No wonder he jumped at the opportunity.  He may have gained very little, or nothing at all, from agreeing to make the sanctions less deadly, but he did save himself and the world from a potentially catastrophic turn towards war.

A step forward by all means!  But, then, if Obama stays true to form, we can expect two steps back to follow.

Now would be an ideal time to “look forward,” as Obama likes to say – by forcing Israel to make peace with the Palestinians on terms that both sides can accept.  Don’t count on it, however.

Part of the problem is that Obama evidently still refuses to acknowledge what is plainly the case: that, if he wants, he can defy the Israel lobby with impunity; and, if he tries hard enough, he can bring Congress along.

Or even if he does understand that the Israel lobby doesn’t have to call the shots, he is too risk averse not to fall back into familiar routines.  Giving the Israelis something back when they don’t get their way – making it up to them somehow — is an old story.

A prototypical example – remarkable because it took place at a time when a Salafi-Zionist alliance was unthinkable, and when Israel and Iran were still “best friends for life” – was Jimmy Carter’s decision to build a Holocaust Museum on the National Mall as the quid pro quo for selling F-15 fighter jets to Saudi Arabia.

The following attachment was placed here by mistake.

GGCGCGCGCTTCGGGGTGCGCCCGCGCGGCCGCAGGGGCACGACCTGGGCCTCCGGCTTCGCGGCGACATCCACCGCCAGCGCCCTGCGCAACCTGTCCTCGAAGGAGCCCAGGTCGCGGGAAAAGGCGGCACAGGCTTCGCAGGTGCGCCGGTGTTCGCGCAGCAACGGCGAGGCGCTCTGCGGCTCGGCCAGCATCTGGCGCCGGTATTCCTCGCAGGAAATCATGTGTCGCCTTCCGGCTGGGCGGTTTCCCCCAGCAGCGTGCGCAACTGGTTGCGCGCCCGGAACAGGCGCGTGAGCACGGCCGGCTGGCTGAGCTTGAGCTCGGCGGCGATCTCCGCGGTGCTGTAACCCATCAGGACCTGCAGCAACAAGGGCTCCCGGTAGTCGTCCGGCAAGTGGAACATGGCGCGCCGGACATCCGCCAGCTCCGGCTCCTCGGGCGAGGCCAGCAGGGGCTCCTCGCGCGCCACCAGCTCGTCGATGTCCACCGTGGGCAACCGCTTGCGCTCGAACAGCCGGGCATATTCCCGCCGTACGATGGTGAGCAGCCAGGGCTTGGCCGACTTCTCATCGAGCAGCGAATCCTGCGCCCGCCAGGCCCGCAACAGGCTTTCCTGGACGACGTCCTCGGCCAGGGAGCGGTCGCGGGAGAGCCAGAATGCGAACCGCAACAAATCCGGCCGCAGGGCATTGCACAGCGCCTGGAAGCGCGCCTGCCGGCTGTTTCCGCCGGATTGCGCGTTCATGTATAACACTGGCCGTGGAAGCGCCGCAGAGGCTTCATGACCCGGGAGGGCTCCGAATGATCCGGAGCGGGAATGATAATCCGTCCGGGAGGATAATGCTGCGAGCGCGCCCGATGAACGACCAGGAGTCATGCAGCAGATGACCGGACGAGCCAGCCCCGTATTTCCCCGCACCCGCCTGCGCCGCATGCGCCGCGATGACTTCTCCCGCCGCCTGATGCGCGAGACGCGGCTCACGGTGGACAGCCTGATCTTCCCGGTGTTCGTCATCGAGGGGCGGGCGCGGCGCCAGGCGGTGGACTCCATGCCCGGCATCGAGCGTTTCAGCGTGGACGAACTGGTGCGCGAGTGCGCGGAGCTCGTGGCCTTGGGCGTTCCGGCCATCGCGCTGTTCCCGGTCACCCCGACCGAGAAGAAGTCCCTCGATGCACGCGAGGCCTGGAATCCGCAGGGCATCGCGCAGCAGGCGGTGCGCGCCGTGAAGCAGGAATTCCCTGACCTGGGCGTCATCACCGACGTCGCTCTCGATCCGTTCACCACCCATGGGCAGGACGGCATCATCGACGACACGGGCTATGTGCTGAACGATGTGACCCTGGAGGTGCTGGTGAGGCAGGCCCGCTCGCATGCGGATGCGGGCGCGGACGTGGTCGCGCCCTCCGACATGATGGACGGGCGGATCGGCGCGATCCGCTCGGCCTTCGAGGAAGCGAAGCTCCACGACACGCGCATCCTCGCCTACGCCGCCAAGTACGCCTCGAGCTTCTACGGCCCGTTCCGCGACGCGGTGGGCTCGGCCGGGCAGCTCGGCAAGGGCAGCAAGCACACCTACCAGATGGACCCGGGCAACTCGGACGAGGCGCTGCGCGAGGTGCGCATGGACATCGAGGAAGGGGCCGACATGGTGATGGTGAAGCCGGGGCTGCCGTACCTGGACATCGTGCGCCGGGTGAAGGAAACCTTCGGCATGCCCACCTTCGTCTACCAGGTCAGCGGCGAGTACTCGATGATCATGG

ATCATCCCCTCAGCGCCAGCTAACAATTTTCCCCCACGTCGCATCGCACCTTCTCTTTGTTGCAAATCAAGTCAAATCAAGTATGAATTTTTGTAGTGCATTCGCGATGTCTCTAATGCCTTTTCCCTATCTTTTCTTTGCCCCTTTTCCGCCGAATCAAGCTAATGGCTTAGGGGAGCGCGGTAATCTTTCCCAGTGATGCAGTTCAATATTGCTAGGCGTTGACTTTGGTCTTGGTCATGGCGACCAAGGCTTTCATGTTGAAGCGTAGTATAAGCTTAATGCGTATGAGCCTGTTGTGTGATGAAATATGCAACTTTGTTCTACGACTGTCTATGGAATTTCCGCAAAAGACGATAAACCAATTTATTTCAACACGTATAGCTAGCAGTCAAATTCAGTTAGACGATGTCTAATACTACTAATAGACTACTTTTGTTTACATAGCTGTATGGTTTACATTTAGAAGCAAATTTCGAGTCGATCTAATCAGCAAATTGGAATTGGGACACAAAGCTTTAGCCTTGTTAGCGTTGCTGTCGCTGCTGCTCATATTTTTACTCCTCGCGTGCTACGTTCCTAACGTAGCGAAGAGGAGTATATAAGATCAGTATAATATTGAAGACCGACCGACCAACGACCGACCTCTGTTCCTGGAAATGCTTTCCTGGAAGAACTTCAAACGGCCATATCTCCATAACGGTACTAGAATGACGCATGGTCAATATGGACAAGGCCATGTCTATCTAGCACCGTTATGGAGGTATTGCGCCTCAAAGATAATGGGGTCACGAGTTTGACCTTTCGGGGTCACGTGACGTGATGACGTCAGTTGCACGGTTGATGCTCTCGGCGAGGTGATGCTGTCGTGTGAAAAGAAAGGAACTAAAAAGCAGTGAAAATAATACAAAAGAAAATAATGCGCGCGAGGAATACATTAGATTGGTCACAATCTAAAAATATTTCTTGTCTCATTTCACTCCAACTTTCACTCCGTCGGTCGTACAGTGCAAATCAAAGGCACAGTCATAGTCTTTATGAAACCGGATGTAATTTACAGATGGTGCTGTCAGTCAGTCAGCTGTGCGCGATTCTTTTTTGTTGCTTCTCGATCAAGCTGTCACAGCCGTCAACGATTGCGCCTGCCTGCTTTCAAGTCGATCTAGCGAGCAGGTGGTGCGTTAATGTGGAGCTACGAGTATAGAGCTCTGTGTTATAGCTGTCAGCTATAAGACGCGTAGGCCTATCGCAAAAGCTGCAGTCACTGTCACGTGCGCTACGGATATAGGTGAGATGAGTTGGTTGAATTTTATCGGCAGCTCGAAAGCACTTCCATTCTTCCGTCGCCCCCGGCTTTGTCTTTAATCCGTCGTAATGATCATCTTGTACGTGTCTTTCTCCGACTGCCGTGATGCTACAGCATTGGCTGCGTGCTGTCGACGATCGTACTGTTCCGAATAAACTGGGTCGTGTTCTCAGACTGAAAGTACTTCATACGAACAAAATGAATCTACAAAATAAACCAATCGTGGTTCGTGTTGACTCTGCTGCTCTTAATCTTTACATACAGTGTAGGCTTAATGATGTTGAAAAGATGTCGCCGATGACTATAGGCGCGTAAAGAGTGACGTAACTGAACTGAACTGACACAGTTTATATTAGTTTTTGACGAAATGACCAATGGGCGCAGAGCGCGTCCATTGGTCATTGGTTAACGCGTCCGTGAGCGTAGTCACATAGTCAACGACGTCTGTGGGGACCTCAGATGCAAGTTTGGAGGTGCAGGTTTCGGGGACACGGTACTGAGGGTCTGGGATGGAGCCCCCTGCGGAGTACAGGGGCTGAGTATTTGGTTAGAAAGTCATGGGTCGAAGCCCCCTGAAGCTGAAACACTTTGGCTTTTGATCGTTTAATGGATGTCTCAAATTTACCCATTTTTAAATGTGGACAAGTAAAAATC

What an odd decision!  To be sure, the United States could have done more than it did to save European Jewry.   But the Holocaust was not an American thing.

If there was to be a remembrance of genocide on the National Mall, would it not be far more apt to commemorate the genocide the American government perpetrated against the native peoples of the Americas?

Yet it was not until years later that the National Museum of the American Indian opened; and, as one would expect in a political universe given over to identity politics, it is devoted mainly to the celebration of Indian culture, not to recounting what the European settlers who founded the American republic and who then went on to “win” the West did to the land’s indigenous peoples.